Wall Street plunged on Monday, after a spike in the number of reported cases of coronavirus fueled fears that the epidemic would have a serious impact on global economic growth.
The Dow Jones Industrial Average fell by 979 points at the opening bell, erasing all gains for the blue-chip index for the year. The tech-heavy Nasdaq fell by 4 percent, with the S&P 500 dropping 3.2 percent.
Travel-related stocks continued to take heavy hits as the epidemic restricted movement and discouraged vacationers, with Delta Air Lines and American Airlines falling by 5 percent. Casino operators Wynn Resorts and MGM Resorts each tumbled by around 4 percent.
Scientists say the new virus, dubbed COVID-19, is both more easily transmitted and less deadly than the SARS epidemic, but much still remains unknown. As a result, said Ian Shepherdson, chief economist at Pantheon Macroeconomics, “Markets are now slaves to the news flow.”
The rate at which the virus was spreading in China appears to be slowing. An announcement of 409 new cases on Monday was the fifth day in a row that the number of new daily cases had fallen below 1,000. Outside of China, though, a spate of new outbreaks presented fresh cause for concern.
“The spike in infections in South Korea, mostly concentrated in the congregation of a single church, a surge in cases in Italy, and news of an outbreak in Iran, where the healthcare system is of uncertain quality and the government is secretive, has triggered fears that China’s aggressive quarantining efforts won’t keep the virus from spreading globally,” Shepherdson wrote in a client note.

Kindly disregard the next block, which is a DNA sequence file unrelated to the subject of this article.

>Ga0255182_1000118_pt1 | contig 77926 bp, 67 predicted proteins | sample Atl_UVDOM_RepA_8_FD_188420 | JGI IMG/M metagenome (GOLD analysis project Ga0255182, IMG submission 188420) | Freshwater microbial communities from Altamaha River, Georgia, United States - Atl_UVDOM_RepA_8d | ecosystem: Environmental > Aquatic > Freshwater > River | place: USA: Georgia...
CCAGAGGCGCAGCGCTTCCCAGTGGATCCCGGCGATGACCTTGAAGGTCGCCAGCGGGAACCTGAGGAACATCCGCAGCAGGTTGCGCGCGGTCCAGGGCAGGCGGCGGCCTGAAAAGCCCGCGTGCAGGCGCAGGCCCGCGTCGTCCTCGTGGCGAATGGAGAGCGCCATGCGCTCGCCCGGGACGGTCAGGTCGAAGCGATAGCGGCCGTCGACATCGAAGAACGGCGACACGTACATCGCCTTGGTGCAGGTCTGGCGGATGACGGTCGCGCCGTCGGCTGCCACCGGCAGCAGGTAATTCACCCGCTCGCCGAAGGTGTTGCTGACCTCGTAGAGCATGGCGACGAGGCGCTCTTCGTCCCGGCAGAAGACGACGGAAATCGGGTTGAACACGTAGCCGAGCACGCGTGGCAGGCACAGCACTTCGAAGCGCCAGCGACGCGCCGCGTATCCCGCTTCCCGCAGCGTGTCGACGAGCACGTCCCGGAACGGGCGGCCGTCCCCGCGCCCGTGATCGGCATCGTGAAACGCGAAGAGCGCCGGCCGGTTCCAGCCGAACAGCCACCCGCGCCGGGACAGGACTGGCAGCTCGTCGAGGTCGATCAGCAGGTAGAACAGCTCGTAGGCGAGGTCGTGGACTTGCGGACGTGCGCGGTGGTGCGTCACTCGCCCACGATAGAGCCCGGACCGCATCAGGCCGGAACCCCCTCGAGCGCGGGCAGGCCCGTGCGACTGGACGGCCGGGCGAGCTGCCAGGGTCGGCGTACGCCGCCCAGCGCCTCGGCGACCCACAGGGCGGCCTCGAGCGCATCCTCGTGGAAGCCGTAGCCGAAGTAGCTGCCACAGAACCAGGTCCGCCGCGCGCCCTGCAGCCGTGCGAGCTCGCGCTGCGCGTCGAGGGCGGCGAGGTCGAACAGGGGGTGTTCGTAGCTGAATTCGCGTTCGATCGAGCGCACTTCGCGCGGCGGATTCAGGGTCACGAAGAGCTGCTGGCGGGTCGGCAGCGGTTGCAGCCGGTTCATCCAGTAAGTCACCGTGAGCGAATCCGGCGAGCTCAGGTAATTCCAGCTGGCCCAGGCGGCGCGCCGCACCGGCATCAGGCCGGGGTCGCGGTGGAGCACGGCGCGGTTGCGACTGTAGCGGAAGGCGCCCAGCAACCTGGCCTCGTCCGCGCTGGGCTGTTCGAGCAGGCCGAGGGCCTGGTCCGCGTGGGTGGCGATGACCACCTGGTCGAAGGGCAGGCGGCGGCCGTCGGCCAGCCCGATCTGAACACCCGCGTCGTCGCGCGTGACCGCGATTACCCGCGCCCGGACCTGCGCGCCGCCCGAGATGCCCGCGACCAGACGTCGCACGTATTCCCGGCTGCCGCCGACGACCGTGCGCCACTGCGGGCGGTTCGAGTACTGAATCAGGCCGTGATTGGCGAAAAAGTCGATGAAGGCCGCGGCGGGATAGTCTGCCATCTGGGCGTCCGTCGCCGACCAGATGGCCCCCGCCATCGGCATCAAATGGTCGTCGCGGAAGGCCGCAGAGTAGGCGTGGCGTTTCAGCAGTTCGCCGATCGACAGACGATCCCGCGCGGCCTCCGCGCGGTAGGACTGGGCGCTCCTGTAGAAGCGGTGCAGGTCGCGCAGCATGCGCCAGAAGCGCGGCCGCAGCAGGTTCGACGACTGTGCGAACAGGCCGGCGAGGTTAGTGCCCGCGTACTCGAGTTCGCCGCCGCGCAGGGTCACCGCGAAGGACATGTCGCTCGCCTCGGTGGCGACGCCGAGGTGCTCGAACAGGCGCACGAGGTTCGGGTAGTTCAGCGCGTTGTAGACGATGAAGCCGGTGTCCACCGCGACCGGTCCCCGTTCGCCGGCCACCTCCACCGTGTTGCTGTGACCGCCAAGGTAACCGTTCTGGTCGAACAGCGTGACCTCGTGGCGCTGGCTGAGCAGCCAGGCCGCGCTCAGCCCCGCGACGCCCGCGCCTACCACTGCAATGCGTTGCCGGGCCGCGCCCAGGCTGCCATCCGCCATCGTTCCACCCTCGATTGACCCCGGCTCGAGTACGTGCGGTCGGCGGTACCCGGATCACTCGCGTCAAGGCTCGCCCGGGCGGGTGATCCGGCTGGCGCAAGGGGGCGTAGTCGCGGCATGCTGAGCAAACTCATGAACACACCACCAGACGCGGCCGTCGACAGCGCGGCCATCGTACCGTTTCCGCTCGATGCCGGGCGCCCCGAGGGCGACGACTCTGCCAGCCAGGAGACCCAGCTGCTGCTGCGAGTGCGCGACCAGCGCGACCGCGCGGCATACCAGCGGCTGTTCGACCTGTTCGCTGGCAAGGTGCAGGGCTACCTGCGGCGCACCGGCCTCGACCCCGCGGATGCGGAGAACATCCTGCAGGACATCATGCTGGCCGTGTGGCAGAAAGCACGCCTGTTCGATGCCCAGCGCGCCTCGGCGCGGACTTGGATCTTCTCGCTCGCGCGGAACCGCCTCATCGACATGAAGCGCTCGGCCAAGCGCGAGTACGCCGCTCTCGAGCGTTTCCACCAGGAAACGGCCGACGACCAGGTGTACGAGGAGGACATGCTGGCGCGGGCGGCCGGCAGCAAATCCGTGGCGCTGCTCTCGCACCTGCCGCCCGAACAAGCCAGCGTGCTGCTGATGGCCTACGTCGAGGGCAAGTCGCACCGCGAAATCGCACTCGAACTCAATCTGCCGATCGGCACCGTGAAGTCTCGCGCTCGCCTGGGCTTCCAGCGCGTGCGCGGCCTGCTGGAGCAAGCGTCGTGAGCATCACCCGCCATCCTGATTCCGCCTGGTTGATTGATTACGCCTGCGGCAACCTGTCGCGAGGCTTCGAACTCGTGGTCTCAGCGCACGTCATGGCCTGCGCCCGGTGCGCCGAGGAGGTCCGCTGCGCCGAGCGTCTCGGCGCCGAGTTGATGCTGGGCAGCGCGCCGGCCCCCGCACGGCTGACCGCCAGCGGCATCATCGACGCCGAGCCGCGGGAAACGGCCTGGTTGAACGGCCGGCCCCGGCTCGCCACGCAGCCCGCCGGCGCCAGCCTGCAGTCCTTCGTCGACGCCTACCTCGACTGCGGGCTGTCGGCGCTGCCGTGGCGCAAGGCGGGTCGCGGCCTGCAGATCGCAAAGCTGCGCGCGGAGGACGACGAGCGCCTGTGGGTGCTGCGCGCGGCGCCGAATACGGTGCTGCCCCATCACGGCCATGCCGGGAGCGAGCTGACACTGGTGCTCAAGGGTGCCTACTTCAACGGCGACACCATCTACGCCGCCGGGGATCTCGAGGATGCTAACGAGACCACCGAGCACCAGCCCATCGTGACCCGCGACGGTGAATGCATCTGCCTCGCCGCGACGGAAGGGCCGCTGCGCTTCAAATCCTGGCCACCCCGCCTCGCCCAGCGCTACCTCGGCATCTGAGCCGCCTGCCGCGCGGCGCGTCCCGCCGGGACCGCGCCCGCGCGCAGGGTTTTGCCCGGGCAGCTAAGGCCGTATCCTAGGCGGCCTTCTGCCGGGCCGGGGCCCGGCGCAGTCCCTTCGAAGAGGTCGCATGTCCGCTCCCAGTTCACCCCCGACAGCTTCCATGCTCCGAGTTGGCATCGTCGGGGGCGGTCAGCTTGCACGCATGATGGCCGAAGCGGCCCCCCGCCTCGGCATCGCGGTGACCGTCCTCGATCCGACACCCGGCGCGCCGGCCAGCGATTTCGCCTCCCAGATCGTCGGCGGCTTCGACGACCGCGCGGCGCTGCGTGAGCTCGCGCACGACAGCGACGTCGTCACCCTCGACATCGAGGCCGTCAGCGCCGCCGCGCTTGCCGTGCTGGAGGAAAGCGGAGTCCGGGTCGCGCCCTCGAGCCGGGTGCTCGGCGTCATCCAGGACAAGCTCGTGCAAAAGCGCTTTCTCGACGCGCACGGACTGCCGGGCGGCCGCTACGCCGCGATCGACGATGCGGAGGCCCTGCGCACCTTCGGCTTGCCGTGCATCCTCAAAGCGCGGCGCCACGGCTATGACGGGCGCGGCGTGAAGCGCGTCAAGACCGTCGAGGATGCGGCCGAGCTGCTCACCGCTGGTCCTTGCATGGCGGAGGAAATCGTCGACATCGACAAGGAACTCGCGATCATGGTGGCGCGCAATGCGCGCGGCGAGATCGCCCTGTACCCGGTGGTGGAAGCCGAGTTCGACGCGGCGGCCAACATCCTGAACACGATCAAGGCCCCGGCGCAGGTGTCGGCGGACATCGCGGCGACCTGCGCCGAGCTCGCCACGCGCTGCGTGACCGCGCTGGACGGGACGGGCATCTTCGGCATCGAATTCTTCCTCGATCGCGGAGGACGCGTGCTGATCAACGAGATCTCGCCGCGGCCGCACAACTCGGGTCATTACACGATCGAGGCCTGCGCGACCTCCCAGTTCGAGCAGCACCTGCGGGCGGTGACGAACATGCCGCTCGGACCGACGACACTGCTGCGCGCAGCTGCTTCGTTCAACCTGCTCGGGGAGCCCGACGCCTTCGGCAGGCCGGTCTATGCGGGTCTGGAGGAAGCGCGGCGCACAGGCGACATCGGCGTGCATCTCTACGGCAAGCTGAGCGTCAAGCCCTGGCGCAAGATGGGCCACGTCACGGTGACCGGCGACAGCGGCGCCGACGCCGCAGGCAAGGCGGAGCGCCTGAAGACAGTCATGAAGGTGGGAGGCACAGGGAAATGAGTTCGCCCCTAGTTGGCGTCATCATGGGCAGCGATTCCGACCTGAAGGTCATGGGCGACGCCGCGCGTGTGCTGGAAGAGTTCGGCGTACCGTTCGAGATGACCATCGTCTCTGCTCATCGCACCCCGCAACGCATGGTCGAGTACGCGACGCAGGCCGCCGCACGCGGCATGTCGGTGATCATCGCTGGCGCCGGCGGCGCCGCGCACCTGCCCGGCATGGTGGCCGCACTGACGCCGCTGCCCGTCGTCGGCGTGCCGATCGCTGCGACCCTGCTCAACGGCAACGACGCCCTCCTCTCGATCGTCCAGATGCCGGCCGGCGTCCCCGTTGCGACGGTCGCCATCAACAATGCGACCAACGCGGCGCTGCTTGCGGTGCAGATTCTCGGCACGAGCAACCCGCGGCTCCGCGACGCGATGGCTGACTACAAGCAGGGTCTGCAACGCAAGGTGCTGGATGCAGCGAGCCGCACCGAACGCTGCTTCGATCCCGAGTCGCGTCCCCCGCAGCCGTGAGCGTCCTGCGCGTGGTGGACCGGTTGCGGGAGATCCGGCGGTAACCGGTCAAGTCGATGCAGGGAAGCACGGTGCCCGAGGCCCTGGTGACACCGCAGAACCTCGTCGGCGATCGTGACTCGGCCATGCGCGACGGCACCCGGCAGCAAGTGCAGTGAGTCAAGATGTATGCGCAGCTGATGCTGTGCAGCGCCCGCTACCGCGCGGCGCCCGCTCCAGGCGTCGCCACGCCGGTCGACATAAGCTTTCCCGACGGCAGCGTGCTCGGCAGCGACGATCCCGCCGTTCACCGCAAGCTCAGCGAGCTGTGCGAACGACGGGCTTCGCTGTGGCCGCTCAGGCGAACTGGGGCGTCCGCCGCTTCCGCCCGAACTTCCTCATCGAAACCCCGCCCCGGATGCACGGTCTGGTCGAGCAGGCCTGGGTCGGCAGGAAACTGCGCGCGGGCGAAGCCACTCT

“Global growth is likely to be impacted in a meaningful way due to fears of the coronavirus,” said Chris Zaccarelli, chief investment officer for Independent Advisor Alliance.
The challenge investors face is that no one knows how long this epidemic will last, or how dangerous it ultimately will be to populations.
“Stock markets around the world are beginning to price in what bond markets have been telling us for weeks,” Zaccarelli said. “Bond yields have continued to move lower, despite the fact that stocks quickly shrugged off the coronavirus risks last month,” he said, adding that this indicated that the stock market’s initial resilience was unlikely to last.
Nigel Green, CEO and founder of deVere Group, predicted that markets could fall by as much as 10 percent — a possibility he said most investors are not yet pricing into valuations. “Many investors remain complacent about the far-reaching impact of coronavirus, which is continuing to spread — and a faster pace. This will inevitably hit financial markets,” he said. “In general terms, stocks have hardly been deterred by the coronavirus outbreak. This complacency is concerning.”
Green added that the virus was emerging at a time when many key global economies were already vulnerable. “Coronavirus has struck at a time when major economies, including Japan, Germany, India and Hong Kong are facing a downturn due to other factors such as the U.S.-China trade dispute and political protesters, which could hit the world economy,” he said.
“This threat to global growth is real and should not be ignored,” Zaccarelli said, but he added that — provided the United State stays out of recession — the virus impact will be unlikely to hurt the retirement goals of long-term investors.
“We will move past this challenge, and the economic expansion will continue in 2020,” he said.